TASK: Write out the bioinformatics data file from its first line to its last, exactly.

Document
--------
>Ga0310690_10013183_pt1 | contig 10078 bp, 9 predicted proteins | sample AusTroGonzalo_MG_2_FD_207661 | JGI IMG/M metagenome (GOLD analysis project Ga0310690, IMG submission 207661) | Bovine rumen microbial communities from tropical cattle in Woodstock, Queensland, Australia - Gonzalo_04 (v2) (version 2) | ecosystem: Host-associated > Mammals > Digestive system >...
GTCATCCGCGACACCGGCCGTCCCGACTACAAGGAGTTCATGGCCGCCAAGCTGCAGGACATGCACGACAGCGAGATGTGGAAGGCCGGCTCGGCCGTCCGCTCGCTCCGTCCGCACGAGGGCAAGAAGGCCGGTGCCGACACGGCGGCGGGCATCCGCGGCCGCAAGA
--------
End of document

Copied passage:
>Ga0310690_10013183_pt1 | contig 10078 bp, 9 predicted proteins | sample AusTroGonzalo_MG_2_FD_207661 | JGI IMG/M metagenome (GOLD analysis project Ga0310690, IMG submission 207661) | Bovine rumen microbial communities from tropical cattle in Woodstock, Queensland, Australia - Gonzalo_04 (v2) (version 2) | ecosystem: Host-associated > Mammals > Digestive system >...
GTCATCCGCGACACCGGCCGTCCCGACTACAAGGAGTTCATGGCCGCCAAGCTGCAGGACATGCACGACAGCGAGATGTGGAAGGCCGGCTCGGCCGTCCGCTCGCTCCGTCCGCACGAGGGCAAGAAGGCCGGTGCCGACACGGCGGCGGGCATCCGCGGCCGCAAGA